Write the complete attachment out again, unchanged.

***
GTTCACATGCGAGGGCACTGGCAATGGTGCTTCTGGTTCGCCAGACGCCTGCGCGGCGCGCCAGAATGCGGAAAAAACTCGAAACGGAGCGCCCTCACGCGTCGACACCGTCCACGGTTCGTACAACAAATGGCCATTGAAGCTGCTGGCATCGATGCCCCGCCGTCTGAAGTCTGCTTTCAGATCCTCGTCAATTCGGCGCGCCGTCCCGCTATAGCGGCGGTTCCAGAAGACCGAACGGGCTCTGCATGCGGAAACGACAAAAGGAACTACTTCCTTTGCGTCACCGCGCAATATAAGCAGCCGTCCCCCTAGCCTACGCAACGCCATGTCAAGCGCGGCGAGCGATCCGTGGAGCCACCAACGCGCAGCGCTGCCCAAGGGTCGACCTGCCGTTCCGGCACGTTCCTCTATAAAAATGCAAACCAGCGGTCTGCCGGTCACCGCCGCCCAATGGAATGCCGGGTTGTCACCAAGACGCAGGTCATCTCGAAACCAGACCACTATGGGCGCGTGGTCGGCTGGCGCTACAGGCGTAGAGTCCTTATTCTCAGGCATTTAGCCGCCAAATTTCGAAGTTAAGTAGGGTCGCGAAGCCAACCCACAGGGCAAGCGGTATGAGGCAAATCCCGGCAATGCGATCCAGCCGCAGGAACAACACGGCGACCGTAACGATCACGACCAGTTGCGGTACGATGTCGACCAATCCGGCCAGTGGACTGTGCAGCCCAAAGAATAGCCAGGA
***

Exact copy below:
GTTCACATGCGAGGGCACTGGCAATGGTGCTTCTGGTTCGCCAGACGCCTGCGCGGCGCGCCAGAATGCGGAAAAAACTCGAAACGGAGCGCCCTCACGCGTCGACACCGTCCACGGTTCGTACAACAAATGGCCATTGAAGCTGCTGGCATCGATGCCCCGCCGTCTGAAGTCTGCTTTCAGATCCTCGTCAATTCGGCGCGCCGTCCCGCTATAGCGGCGGTTCCAGAAGACCGAACGGGCTCTGCATGCGGAAACGACAAAAGGAACTACTTCCTTTGCGTCACCGCGCAATATAAGCAGCCGTCCCCCTAGCCTACGCAACGCCATGTCAAGCGCGGCGAGCGATCCGTGGAGCCACCAACGCGCAGCGCTGCCCAAGGGTCGACCTGCCGTTCCGGCACGTTCCTCTATAAAAATGCAAACCAGCGGTCTGCCGGTCACCGCCGCCCAATGGAATGCCGGGTTGTCACCAAGACGCAGGTCATCTCGAAACCAGACCACTATGGGCGCGTGGTCGGCTGGCGCTACAGGCGTAGAGTCCTTATTCTCAGGCATTTAGCCGCCAAATTTCGAAGTTAAGTAGGGTCGCGAAGCCAACCCACAGGGCAAGCGGTATGAGGCAAATCCCGGCAATGCGATCCAGCCGCAGGAACAACACGGCGACCGTAACGATCACGACCAGTTGCGGTACGATGTCGACCAATCCGGCCAGTGGACTGTGCAGCCCAAAGAATAGCCAGGA